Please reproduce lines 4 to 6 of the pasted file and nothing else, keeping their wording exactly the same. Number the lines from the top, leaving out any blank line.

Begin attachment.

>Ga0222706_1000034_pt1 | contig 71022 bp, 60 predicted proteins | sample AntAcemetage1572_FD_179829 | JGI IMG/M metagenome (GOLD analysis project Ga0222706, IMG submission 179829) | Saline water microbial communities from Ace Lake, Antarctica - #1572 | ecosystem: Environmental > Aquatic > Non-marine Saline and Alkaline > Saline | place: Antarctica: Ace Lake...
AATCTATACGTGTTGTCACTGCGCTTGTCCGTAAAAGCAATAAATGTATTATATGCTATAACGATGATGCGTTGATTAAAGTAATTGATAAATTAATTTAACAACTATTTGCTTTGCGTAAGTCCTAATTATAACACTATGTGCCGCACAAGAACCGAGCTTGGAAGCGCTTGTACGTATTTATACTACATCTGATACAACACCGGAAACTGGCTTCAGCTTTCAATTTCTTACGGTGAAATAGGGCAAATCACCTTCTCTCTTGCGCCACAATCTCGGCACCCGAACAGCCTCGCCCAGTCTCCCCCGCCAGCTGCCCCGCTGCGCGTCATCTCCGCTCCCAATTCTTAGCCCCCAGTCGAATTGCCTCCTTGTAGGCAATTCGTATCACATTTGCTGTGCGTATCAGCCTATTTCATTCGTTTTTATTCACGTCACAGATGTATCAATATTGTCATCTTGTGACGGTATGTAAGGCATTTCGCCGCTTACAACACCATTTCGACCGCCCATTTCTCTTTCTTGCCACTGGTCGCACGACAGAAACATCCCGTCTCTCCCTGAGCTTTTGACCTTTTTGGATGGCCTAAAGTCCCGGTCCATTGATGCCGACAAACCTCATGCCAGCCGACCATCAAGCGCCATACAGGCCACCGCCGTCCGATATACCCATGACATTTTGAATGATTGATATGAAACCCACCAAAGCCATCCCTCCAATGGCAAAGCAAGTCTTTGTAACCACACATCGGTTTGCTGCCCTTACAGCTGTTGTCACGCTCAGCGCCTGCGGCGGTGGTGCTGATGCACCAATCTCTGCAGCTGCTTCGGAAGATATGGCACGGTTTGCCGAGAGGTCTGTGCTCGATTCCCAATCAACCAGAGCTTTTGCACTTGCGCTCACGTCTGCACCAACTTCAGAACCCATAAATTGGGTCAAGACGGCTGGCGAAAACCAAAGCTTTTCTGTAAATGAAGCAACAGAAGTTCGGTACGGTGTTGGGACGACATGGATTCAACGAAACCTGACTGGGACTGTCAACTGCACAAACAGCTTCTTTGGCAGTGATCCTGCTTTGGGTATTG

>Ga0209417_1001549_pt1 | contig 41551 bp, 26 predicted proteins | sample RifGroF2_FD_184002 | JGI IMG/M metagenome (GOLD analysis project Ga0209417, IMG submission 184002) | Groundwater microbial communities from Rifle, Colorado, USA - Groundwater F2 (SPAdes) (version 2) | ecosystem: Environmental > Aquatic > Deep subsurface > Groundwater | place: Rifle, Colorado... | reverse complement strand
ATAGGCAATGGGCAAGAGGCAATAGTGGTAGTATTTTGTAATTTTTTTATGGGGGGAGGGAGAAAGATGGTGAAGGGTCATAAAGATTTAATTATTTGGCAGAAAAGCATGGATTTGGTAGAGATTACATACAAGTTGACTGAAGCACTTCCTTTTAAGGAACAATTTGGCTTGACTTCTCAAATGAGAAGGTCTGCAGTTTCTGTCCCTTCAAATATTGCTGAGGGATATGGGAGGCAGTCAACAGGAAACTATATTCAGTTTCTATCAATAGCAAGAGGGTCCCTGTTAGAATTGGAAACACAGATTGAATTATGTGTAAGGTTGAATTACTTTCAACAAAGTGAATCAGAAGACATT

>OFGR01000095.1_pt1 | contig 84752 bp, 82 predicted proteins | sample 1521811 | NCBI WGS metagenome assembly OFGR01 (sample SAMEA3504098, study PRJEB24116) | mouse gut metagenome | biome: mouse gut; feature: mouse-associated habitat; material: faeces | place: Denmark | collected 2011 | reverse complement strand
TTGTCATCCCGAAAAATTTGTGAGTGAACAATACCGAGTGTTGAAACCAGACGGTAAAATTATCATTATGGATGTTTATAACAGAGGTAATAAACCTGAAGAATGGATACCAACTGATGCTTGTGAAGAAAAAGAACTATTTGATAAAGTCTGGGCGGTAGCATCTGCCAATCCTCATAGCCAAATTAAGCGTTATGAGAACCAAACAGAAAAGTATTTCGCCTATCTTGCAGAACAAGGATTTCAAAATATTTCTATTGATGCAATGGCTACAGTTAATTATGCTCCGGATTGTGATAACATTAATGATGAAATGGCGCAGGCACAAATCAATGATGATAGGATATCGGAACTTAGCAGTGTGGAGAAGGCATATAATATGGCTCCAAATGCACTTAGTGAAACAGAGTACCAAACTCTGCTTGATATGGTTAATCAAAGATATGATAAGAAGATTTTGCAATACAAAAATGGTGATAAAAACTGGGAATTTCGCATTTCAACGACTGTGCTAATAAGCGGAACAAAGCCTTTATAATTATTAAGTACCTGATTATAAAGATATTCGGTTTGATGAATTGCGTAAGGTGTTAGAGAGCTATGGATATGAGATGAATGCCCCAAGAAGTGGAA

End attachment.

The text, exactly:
ATAGGCAATGGGCAAGAGGCAATAGTGGTAGTATTTTGTAATTTTTTTATGGGGGGAGGGAGAAAGATGGTGAAGGGTCATAAAGATTTAATTATTTGGCAGAAAAGCATGGATTTGGTAGAGATTACATACAAGTTGACTGAAGCACTTCCTTTTAAGGAACAATTTGGCTTGACTTCTCAAATGAGAAGGTCTGCAGTTTCTGTCCCTTCAAATATTGCTGAGGGATATGGGAGGCAGTCAACAGGAAACTATATTCAGTTTCTATCAATAGCAAGAGGGTCCCTGTTAGAATTGGAAACACAGATTGAATTATGTGTAAGGTTGAATTACTTTCAACAAAGTGAATCAGAAGACATT

>OFGR01000095.1_pt1 | contig 84752 bp, 82 predicted proteins | sample 1521811 | NCBI WGS metagenome assembly OFGR01 (sample SAMEA3504098, study PRJEB24116) | mouse gut metagenome | biome: mouse gut; feature: mouse-associated habitat; material: faeces | place: Denmark | collected 2011 | reverse complement strand
TTGTCATCCCGAAAAATTTGTGAGTGAACAATACCGAGTGTTGAAACCAGACGGTAAAATTATCATTATGGATGTTTATAACAGAGGTAATAAACCTGAAGAATGGATACCAACTGATGCTTGTGAAGAAAAAGAACTATTTGATAAAGTCTGGGCGGTAGCATCTGCCAATCCTCATAGCCAAATTAAGCGTTATGAGAACCAAACAGAAAAGTATTTCGCCTATCTTGCAGAACAAGGATTTCAAAATATTTCTATTGATGCAATGGCTACAGTTAATTATGCTCCGGATTGTGATAACATTAATGATGAAATGGCGCAGGCACAAATCAATGATGATAGGATATCGGAACTTAGCAGTGTGGAGAAGGCATATAATATGGCTCCAAATGCACTTAGTGAAACAGAGTACCAAACTCTGCTTGATATGGTTAATCAAAGATATGATAAGAAGATTTTGCAATACAAAAATGGTGATAAAAACTGGGAATTTCGCATTTCAACGACTGTGCTAATAAGCGGAACAAAGCCTTTATAATTATTAAGTACCTGATTATAAAGATATTCGGTTTGATGAATTGCGTAAGGTGTTAGAGAGCTATGGATATGAGATGAATGCCCCAAGAAGTGGAA